But in the meantime, the Vanderbilt family-just like all human beings-must return to regular programming and soldier on, so that the next game, the next event, the next season, the next coach, will all have ultimate meaning for a program that, at times, has even managed to compete with great Florida teams (1996 rings a bell). How can this year's underclassmen help create an environment that will allow for a smooth and productive transition into next year and an entirely new profile for the Dores?
What better way to get the next Vandy coach's attention (ideally, in a positive manner; there's also the negative method of dogging it…) than by shrugging off the Florida debacle and coming back with a victory in an eminently winnable SEC game, one of the few league contests the Dores can legitimately expect to win each year: Kentucky at home.
This Cat fight will say a lot about Vanderbilt, not in terms of talent or athleticism, but in terms of motivation, desire, and all the virtues that football men hope to instill into their boys over the course of autumnal Saturdays. One football man, wherever he might be, will intently watch film of THIS game to see what kind of player he'll be able to motivate. Combined with an incoming recruiting class that will offer more talent, Vandy's next coach will have even more to build on if he sees that the upperclassmen of 2002 have some genuine grit.
This contest against Kentucky will be nothing but a game of grit. Both teams can bring big pass plays to the table, making this a game that could very well be an entertaining shootout. But beyond that element, neither the Cats nor the Dores will bring excellence to Dudley Field in any discernible way. It won't be a Rembrandt in Nashville this Saturday-at least not outwardly; rather, it will be a portrait in pigskin passion, with the winner being the team that wants to avoid the SEC East cellar.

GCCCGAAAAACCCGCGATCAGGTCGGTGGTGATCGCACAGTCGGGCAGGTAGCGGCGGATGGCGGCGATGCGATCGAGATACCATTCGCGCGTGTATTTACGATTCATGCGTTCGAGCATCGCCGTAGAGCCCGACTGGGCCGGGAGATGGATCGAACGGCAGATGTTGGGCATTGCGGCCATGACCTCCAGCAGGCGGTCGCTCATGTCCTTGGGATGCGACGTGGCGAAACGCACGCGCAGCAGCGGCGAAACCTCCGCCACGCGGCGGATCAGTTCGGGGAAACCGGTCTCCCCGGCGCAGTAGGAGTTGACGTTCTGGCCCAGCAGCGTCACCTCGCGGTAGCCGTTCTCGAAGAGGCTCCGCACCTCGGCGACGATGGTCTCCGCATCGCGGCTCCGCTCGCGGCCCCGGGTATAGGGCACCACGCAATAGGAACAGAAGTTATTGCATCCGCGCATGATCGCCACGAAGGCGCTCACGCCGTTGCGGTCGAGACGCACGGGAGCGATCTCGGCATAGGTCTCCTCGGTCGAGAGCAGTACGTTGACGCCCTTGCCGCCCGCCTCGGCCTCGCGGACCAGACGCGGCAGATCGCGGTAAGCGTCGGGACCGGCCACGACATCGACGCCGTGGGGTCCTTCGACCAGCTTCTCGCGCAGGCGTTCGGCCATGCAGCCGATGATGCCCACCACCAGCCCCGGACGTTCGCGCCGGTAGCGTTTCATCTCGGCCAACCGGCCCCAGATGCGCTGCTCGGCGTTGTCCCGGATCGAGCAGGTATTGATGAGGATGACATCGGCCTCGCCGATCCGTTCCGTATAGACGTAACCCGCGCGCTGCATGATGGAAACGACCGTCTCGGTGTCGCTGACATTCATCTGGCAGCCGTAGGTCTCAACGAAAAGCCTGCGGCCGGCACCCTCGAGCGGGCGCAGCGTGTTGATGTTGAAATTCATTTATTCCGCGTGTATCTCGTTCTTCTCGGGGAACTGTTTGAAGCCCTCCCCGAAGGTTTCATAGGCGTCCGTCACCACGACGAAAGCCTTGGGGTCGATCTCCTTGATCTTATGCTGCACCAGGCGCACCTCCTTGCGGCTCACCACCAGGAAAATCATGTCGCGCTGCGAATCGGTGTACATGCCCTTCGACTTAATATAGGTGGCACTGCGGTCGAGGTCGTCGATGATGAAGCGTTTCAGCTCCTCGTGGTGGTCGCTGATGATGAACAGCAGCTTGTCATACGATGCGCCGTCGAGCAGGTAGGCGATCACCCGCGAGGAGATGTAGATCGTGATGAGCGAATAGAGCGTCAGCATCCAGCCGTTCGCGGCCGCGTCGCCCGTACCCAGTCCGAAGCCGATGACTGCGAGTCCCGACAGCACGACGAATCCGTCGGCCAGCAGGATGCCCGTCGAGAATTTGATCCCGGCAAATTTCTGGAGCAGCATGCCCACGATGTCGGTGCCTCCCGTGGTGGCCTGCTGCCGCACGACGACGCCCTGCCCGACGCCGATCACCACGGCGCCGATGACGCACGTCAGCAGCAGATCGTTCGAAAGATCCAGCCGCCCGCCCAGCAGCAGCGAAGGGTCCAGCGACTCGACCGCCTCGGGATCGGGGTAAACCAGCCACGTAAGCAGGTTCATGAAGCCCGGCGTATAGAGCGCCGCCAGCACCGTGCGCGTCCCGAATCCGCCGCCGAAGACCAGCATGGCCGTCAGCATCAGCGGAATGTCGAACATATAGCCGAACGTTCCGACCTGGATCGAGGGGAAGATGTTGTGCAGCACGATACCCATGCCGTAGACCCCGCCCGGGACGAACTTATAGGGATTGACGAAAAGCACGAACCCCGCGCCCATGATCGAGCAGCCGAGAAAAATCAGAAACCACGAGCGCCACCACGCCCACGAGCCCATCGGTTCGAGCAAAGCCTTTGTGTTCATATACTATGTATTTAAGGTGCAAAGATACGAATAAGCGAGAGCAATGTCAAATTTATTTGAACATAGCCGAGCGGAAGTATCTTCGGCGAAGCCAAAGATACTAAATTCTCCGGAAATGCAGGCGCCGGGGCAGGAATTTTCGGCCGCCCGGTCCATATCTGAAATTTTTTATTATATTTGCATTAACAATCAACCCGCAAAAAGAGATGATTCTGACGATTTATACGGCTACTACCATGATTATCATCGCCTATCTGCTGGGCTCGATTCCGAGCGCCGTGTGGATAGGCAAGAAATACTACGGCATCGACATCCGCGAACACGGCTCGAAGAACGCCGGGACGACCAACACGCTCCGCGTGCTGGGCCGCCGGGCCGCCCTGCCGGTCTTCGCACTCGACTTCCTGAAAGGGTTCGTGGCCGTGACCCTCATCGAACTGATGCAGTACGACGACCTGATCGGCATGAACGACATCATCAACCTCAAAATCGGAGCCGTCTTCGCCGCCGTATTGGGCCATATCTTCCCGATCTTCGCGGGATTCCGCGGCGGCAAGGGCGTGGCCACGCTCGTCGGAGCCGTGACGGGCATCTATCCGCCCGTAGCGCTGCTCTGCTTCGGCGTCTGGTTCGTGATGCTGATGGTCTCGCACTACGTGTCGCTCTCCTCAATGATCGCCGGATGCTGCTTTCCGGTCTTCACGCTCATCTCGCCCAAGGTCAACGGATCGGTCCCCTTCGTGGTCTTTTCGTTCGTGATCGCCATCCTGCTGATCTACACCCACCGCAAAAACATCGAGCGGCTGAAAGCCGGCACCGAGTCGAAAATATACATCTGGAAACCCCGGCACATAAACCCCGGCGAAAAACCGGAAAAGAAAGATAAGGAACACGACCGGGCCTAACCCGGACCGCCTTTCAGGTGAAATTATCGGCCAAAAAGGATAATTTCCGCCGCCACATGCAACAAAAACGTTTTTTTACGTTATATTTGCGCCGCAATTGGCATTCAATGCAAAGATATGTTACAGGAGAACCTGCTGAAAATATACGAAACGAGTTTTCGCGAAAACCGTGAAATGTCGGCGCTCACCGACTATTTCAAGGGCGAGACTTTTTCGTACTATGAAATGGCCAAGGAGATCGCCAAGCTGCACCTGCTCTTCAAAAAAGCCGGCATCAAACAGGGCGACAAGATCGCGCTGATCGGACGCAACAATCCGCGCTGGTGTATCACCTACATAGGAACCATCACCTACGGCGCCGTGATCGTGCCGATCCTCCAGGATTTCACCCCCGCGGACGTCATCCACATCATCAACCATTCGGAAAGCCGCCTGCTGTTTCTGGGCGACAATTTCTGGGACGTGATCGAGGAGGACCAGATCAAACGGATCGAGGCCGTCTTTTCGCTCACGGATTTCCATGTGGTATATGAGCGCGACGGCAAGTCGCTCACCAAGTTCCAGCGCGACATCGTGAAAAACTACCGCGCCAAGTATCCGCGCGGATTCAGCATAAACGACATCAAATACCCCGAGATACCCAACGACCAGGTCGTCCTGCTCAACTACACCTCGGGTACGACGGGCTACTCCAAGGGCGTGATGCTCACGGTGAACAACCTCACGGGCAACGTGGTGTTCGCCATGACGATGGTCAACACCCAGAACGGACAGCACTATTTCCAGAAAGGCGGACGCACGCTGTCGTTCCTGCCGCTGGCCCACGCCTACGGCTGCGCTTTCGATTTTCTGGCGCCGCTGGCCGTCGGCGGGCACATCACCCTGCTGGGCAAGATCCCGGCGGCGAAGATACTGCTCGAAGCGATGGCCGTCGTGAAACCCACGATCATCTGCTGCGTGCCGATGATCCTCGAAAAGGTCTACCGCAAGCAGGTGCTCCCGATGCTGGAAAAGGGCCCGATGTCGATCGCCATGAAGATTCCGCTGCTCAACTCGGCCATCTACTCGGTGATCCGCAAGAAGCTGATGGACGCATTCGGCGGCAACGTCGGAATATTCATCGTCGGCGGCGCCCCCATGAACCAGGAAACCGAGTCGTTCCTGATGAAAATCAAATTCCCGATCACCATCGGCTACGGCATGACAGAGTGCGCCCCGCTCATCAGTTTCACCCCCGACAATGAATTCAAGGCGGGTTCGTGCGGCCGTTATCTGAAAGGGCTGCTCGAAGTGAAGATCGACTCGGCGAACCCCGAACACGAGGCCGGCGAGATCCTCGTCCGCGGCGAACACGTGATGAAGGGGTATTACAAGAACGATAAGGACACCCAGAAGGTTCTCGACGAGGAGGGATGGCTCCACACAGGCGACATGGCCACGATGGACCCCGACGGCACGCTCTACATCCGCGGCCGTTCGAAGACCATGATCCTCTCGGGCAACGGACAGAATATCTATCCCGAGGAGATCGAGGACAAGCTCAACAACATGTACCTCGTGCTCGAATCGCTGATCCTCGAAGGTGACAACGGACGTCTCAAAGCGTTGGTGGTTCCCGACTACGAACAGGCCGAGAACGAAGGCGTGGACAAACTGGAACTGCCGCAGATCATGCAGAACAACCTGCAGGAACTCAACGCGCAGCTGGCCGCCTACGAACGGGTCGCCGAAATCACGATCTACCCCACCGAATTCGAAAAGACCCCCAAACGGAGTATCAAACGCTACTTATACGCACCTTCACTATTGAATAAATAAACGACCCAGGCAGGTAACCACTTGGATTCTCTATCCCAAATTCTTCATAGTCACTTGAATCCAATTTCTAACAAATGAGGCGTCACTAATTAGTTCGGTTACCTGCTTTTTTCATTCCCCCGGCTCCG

So, as Woody tries to get his team off the mat and leave Vanderbilt with fond memories of kids who never gave up on him, he can warn his team right now: Kentucky doesn't quit, and it will be up to the Dores to take the fight to Jared Lorenzen and Co.-for seven overtimes, if necessary. (Speaking of not giving up, Vandy could take a lesson from how Arkansas turned misery into motivation and changed the tide and tenor of its season.)
Vandy should take note, before anything else, that Kentucky played Florida TOUGH through three quarters in Lexington, Ky., back in September, trailing just 23-10 late in the third quarter. Wildcat head coach Guy Morriss has instilled a lot more discipline into his first-year team, and the sloppiness and occasional indifference that pockmarked the Hal Mumme era have decreased. Kentucky is in the same position as Vandy because of its talent level, but not because of any lack of intensity.
The Wildcats not only played Florida tough, they came THISCLOSE to upsetting LSU; they came THISCLOSE to winning in Starkville (still not the easiest place to win, exactly); they jumped Georgia by 15 points in the first half in Athens, only to give way in the fourth quarter. Kentucky brings the fight to its opponents, and the Dores will need to fight back.
None of the national college football cognoscenti will give a hoot about this game as the SEC and national races reach the home stretch. But just as the big teams can only take care of their end of the bargain, it also remains true for Vandy: take care of business against Kentucky, and the Dores will have someone to look down on in the SEC. That's goal number one, a goal which lies in the immediate future. The second goal-a more long-term goal that is decidedly more important than the first one-is to serve notice to the next Vandy coach that there are some players waiting for the right guy to mold them into better football players.
True grit-that's the necessary element this Saturday against Kentucky.
"So Vandy, are ya ready to play some all-out football… PILGRUM?"
The Duke wouldn't want it any other way. Time to roll up the ol' sleeves and punch Kentucky in the mouth.